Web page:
Row Crops Integrated with Prairie for Water, Soil Improvement Field Day

PRAIRIE CITY, IOWA— Small prairie strips growing at key points in corn and soybean fields at the Neal  Smith National Wildlife Refuge are yielding more than good crops; they’re improving soil and water quality as well as creating beneficial habitat for insects and birds. Research exploring this unique system that incorporates native prairie into working landscapes will be highlighted at a field day on Tuesday, Sept. 6, hosted by Iowa Learning Farms.

The prairie strips, established in 2008, have reduced sediment being lost from the row crop fields by about 90 percent. From the data collected, findings show reductions in peak runoff from those sites where prairie strips are included; nitrate and phosphorus movement have decreased as well. Also being monitored are quality and depth of groundwater, and changes in bird and insect populations, plant species and composition in the reconstructed prairie. Attendees can visit areas and discuss topics of their choosing at the field day, which includes one of the sites containing the prairie strips, and information about plant, bird and insect population diversity.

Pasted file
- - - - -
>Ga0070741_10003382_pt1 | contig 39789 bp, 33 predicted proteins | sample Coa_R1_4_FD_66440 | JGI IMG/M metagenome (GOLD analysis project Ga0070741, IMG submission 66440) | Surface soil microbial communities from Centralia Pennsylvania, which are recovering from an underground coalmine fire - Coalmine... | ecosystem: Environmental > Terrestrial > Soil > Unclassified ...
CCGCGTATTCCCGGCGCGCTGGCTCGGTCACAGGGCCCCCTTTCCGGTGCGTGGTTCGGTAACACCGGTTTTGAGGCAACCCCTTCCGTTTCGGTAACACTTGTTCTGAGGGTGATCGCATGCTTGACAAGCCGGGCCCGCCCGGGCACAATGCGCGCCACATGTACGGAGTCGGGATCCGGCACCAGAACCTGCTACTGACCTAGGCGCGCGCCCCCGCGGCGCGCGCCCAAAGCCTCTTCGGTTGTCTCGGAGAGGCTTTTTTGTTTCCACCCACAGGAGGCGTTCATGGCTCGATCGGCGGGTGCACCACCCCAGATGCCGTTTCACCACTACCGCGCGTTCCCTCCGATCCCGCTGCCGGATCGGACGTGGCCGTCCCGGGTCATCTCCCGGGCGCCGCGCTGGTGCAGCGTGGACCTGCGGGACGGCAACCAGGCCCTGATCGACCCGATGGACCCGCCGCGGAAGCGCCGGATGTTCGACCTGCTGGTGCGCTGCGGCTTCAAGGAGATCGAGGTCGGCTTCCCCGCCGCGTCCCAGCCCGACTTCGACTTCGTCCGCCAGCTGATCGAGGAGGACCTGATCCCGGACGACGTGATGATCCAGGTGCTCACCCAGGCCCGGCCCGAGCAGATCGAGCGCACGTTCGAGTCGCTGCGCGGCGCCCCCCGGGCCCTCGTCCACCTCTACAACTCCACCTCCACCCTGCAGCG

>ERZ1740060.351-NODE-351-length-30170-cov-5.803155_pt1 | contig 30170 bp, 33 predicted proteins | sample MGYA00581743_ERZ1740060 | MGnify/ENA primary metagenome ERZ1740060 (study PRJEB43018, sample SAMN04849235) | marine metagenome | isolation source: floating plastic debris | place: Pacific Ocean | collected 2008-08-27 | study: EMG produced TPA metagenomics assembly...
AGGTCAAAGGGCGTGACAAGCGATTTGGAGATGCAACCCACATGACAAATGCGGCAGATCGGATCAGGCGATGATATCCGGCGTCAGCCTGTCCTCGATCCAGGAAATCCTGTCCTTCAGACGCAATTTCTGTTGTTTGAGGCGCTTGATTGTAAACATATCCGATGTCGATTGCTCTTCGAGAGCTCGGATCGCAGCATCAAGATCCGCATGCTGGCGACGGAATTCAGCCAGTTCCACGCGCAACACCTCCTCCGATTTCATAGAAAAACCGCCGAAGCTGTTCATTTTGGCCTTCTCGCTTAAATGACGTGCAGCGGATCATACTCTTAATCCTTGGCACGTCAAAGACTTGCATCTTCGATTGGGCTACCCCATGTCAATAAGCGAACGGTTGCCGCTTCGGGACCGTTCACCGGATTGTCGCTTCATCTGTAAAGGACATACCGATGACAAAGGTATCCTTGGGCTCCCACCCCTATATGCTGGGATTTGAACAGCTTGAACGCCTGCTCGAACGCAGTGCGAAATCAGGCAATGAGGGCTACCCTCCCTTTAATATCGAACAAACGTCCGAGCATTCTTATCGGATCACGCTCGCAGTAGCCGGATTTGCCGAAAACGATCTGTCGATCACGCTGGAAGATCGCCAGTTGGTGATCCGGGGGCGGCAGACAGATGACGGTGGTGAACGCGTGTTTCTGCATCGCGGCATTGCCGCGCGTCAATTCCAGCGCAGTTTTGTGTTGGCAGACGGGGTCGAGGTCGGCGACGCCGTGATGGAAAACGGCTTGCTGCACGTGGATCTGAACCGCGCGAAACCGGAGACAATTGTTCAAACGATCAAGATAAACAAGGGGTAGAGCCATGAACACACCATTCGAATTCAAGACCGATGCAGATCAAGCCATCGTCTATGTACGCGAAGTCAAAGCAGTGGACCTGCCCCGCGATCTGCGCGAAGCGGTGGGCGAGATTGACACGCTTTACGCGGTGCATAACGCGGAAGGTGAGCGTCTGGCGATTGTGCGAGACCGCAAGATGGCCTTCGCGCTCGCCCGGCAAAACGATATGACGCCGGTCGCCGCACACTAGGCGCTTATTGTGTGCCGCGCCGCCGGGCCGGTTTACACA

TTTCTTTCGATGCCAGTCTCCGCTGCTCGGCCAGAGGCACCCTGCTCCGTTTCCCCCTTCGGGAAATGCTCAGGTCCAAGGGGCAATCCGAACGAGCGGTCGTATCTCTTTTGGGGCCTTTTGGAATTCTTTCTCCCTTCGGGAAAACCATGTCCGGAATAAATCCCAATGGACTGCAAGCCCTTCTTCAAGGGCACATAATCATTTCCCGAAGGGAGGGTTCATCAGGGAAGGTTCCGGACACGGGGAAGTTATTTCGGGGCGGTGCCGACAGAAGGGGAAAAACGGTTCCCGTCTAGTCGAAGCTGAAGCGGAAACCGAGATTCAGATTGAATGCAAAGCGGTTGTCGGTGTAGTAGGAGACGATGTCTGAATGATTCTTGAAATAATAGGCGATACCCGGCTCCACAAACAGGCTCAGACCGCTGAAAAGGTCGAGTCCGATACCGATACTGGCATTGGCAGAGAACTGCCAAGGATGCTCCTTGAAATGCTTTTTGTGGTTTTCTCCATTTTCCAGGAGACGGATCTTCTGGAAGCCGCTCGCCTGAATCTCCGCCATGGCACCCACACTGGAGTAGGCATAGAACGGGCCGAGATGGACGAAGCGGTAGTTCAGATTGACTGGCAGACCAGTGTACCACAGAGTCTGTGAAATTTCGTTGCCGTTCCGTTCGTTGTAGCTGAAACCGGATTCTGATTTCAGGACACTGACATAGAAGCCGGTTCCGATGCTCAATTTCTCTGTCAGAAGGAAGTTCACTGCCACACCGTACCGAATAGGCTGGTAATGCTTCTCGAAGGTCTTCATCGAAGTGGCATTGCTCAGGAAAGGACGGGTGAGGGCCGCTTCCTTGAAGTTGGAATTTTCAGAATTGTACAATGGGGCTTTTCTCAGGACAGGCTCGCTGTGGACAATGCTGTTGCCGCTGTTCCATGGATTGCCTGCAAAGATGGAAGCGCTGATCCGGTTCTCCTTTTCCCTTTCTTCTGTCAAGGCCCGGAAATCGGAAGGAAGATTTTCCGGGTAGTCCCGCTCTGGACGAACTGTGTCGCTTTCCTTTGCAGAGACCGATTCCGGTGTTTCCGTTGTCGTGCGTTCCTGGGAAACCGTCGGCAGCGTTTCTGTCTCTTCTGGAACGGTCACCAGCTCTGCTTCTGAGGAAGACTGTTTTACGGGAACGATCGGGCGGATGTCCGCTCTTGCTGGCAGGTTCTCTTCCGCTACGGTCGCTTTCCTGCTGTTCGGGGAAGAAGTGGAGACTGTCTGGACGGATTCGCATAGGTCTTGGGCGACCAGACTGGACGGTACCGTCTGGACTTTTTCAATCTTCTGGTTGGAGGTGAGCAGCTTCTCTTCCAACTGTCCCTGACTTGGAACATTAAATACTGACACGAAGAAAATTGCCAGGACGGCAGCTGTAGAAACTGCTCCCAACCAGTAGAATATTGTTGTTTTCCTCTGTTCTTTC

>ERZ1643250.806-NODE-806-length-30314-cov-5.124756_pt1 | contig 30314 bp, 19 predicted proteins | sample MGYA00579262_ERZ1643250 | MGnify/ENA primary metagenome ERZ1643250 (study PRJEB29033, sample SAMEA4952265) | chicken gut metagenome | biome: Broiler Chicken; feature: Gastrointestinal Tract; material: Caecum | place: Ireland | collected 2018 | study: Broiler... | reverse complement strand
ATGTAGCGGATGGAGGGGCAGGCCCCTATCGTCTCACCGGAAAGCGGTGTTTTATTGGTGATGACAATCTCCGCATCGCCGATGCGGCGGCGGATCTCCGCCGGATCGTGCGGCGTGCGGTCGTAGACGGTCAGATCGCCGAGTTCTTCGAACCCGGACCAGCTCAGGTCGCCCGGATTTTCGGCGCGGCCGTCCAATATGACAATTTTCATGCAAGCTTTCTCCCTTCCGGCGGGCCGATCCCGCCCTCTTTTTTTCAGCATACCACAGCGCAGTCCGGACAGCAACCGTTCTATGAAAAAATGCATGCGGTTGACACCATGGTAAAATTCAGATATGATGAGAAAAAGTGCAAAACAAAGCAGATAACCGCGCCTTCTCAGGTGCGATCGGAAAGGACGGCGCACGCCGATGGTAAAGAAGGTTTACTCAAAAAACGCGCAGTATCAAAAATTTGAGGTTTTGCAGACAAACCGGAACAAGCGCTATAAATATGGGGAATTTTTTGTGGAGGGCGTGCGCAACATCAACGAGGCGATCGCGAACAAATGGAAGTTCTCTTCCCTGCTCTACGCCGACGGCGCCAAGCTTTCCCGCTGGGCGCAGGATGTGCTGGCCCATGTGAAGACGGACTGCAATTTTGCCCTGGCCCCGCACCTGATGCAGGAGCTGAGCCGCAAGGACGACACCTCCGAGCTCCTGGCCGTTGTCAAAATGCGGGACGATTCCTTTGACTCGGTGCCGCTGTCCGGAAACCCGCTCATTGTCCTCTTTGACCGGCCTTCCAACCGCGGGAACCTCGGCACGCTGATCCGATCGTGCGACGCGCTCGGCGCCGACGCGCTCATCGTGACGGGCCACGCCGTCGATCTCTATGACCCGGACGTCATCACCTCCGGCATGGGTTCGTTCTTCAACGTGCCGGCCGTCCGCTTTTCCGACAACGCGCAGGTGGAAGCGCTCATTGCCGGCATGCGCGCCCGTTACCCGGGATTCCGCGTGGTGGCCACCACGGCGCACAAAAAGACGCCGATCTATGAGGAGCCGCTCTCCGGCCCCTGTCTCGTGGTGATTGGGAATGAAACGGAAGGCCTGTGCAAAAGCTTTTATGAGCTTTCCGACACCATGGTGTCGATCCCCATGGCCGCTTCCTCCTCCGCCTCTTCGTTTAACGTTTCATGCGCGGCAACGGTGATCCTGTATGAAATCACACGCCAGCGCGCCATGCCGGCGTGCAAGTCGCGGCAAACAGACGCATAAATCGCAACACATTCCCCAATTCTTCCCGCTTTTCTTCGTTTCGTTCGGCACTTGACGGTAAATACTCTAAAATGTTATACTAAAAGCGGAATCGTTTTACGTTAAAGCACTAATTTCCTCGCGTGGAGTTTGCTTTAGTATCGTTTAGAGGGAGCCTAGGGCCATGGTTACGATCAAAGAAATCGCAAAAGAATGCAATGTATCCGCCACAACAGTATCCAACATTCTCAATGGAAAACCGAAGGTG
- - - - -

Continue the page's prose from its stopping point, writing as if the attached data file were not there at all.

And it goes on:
Field day activities will begin at 4:30 p.m. on the research site for one of the 14 watersheds involved in the project. Following the field tours, a complimentary evening meal will be served at the Prairie Learning Center. The event is free and the public is invited to attend.

The research site, also called the Interim site, is located approximately two miles south of Highway 163 on West 109th Street, between 96th and 104th Ave. From Jasper County road S6G turn west (left) onto 98th Avenue, travel one mile west and turn south (left) onto West 109th Street.

The Leopold Center for Sustainable Agriculture’s Ecology Initiative, U.S. Forest Service, U.S. Fish and Wildlife Service, the U.S. Department of Agriculture, the Iowa Department of Agriculture and Land Stewardship–Division of Soil Conservation, and the ISU College of Agriculture and Life Sciences, are all supporting the Neal Smith project, which is guided by a Stakeholder Advisory Committee comprised of representatives from 15 organizations. Baseline measures were taken in 2006 and the prairie plantings were done in 2007. For more information about the project, visit the “Science-based Trials of Rowcrops Integrated with Prairies,” or STRIPs, website at